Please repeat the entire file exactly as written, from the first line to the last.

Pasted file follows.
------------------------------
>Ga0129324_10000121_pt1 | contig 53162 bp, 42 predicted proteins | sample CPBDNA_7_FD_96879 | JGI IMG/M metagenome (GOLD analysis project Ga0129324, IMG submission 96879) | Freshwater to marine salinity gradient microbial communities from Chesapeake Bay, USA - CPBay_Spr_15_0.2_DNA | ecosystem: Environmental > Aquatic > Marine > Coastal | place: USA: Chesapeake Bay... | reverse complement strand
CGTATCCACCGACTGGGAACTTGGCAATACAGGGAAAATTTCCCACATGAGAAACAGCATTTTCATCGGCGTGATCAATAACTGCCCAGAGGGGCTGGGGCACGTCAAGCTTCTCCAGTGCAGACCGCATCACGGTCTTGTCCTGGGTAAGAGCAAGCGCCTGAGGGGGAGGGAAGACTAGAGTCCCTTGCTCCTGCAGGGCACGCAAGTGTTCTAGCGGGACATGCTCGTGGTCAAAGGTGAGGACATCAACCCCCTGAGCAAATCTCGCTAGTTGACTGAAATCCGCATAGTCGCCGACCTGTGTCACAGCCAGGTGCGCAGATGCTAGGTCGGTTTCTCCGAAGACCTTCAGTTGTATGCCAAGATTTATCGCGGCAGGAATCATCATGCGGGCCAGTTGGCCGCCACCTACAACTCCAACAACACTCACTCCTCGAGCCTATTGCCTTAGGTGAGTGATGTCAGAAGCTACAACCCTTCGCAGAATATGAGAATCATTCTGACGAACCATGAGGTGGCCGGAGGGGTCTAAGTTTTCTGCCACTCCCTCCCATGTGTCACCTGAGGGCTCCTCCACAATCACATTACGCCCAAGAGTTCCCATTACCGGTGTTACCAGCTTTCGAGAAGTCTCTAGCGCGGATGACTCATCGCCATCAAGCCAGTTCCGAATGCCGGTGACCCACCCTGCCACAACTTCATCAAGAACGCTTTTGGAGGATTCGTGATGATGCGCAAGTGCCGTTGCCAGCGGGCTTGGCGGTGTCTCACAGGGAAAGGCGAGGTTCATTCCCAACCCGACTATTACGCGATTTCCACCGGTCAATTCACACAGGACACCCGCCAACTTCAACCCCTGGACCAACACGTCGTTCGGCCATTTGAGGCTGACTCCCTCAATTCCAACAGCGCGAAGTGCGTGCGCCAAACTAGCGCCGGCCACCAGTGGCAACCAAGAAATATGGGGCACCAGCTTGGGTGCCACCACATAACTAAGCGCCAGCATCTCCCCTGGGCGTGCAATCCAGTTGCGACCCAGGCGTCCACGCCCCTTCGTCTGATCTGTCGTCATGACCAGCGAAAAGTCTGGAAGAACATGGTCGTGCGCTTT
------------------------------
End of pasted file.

>Ga0129324_10000121_pt1 | contig 53162 bp, 42 predicted proteins | sample CPBDNA_7_FD_96879 | JGI IMG/M metagenome (GOLD analysis project Ga0129324, IMG submission 96879) | Freshwater to marine salinity gradient microbial communities from Chesapeake Bay, USA - CPBay_Spr_15_0.2_DNA | ecosystem: Environmental > Aquatic > Marine > Coastal | place: USA: Chesapeake Bay... | reverse complement strand
CGTATCCACCGACTGGGAACTTGGCAATACAGGGAAAATTTCCCACATGAGAAACAGCATTTTCATCGGCGTGATCAATAACTGCCCAGAGGGGCTGGGGCACGTCAAGCTTCTCCAGTGCAGACCGCATCACGGTCTTGTCCTGGGTAAGAGCAAGCGCCTGAGGGGGAGGGAAGACTAGAGTCCCTTGCTCCTGCAGGGCACGCAAGTGTTCTAGCGGGACATGCTCGTGGTCAAAGGTGAGGACATCAACCCCCTGAGCAAATCTCGCTAGTTGACTGAAATCCGCATAGTCGCCGACCTGTGTCACAGCCAGGTGCGCAGATGCTAGGTCGGTTTCTCCGAAGACCTTCAGTTGTATGCCAAGATTTATCGCGGCAGGAATCATCATGCGGGCCAGTTGGCCGCCACCTACAACTCCAACAACACTCACTCCTCGAGCCTATTGCCTTAGGTGAGTGATGTCAGAAGCTACAACCCTTCGCAGAATATGAGAATCATTCTGACGAACCATGAGGTGGCCGGAGGGGTCTAAGTTTTCTGCCACTCCCTCCCATGTGTCACCTGAGGGCTCCTCCACAATCACATTACGCCCAAGAGTTCCCATTACCGGTGTTACCAGCTTTCGAGAAGTCTCTAGCGCGGATGACTCATCGCCATCAAGCCAGTTCCGAATGCCGGTGACCCACCCTGCCACAACTTCATCAAGAACGCTTTTGGAGGATTCGTGATGATGCGCAAGTGCCGTTGCCAGCGGGCTTGGCGGTGTCTCACAGGGAAAGGCGAGGTTCATTCCCAACCCGACTATTACGCGATTTCCACCGGTCAATTCACACAGGACACCCGCCAACTTCAACCCCTGGACCAACACGTCGTTCGGCCATTTGAGGCTGACTCCCTCAATTCCAACAGCGCGAAGTGCGTGCGCCAAACTAGCGCCGGCCACCAGTGGCAACCAAGAAATATGGGGCACCAGCTTGGGTGCCACCACATAACTAAGCGCCAGCATCTCCCCTGGGCGTGCAATCCAGTTGCGACCCAGGCGTCCACGCCCCTTCGTCTGATCTGTCGTCATGACCAGCGAAAAGTCTGGAAGAACATGGTCGTGCGCTTT